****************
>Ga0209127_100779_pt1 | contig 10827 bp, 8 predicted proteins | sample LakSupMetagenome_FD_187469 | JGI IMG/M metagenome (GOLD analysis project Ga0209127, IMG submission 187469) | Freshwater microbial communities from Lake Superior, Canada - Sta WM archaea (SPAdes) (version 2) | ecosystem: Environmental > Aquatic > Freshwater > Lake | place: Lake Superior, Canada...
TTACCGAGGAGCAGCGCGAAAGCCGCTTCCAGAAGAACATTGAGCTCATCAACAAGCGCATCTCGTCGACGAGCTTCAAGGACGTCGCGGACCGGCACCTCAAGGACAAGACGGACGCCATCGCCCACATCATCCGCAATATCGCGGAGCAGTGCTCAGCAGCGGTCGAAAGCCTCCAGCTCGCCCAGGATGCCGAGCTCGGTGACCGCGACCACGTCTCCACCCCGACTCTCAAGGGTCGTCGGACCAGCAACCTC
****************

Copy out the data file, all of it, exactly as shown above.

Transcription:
>Ga0209127_100779_pt1 | contig 10827 bp, 8 predicted proteins | sample LakSupMetagenome_FD_187469 | JGI IMG/M metagenome (GOLD analysis project Ga0209127, IMG submission 187469) | Freshwater microbial communities from Lake Superior, Canada - Sta WM archaea (SPAdes) (version 2) | ecosystem: Environmental > Aquatic > Freshwater > Lake | place: Lake Superior, Canada...
TTACCGAGGAGCAGCGCGAAAGCCGCTTCCAGAAGAACATTGAGCTCATCAACAAGCGCATCTCGTCGACGAGCTTCAAGGACGTCGCGGACCGGCACCTCAAGGACAAGACGGACGCCATCGCCCACATCATCCGCAATATCGCGGAGCAGTGCTCAGCAGCGGTCGAAAGCCTCCAGCTCGCCCAGGATGCCGAGCTCGGTGACCGCGACCACGTCTCCACCCCGACTCTCAAGGGTCGTCGGACCAGCAACCTC